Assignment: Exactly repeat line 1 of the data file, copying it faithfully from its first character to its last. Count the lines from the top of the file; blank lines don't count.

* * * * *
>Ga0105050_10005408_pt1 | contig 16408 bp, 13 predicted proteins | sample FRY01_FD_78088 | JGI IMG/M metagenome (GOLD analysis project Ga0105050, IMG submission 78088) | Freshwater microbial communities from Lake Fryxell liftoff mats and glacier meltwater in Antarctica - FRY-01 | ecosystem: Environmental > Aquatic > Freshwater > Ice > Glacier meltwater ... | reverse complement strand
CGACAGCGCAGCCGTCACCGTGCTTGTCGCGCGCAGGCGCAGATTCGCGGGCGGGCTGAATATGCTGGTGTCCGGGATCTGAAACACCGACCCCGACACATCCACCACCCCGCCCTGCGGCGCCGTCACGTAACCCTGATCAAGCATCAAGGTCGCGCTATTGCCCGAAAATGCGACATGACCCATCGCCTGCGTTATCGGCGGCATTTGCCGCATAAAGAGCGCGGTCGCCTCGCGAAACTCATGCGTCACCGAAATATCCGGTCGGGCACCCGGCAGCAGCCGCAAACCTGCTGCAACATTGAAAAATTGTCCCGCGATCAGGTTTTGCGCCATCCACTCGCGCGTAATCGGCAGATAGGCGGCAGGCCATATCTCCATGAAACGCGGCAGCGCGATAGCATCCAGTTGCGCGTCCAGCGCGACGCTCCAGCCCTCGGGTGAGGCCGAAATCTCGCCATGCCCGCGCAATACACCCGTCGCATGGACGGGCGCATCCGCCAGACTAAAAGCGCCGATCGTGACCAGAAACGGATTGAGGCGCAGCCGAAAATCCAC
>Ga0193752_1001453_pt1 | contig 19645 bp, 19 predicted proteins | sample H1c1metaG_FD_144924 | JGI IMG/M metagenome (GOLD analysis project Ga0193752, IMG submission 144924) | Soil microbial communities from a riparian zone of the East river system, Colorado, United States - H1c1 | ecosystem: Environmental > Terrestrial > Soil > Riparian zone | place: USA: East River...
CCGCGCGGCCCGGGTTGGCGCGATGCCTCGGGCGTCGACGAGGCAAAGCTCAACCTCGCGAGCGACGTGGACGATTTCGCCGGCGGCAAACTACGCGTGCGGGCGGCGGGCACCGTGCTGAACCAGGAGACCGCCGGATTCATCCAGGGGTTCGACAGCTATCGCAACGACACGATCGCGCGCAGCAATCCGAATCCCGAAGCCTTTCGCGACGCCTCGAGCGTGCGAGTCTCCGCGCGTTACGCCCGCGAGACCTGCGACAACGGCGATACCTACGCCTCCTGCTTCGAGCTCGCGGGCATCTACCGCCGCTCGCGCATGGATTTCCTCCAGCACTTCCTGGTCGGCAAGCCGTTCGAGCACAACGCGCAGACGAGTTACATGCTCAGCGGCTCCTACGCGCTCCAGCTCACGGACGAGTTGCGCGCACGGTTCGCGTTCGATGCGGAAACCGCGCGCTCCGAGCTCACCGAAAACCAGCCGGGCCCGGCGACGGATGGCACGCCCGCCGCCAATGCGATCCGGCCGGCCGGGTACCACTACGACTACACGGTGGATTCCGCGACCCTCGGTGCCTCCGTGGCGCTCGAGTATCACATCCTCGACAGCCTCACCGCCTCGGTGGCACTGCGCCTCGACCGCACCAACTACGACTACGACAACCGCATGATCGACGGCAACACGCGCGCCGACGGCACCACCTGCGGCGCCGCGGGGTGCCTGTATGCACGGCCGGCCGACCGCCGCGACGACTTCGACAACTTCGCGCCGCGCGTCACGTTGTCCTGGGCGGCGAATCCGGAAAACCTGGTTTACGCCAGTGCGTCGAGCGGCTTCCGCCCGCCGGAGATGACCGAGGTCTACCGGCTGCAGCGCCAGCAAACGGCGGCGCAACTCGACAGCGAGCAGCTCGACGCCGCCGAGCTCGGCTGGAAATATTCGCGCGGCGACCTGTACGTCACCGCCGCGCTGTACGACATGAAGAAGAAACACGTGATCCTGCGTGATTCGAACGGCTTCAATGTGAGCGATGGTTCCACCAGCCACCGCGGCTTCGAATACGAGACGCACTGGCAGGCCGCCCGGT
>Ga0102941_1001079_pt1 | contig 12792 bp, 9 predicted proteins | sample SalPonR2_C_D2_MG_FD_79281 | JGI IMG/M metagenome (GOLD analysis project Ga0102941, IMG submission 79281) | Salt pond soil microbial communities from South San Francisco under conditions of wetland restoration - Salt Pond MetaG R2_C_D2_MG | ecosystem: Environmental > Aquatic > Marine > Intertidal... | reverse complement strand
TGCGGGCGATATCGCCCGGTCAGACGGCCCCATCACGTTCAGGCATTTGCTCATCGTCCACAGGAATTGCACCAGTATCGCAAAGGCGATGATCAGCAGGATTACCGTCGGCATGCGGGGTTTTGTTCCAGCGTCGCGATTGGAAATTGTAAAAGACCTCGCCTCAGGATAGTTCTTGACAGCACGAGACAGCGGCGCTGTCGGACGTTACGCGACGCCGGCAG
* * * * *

>Ga0105050_10005408_pt1 | contig 16408 bp, 13 predicted proteins | sample FRY01_FD_78088 | JGI IMG/M metagenome (GOLD analysis project Ga0105050, IMG submission 78088) | Freshwater microbial communities from Lake Fryxell liftoff mats and glacier meltwater in Antarctica - FRY-01 | ecosystem: Environmental > Aquatic > Freshwater > Ice > Glacier meltwater ... | reverse complement strand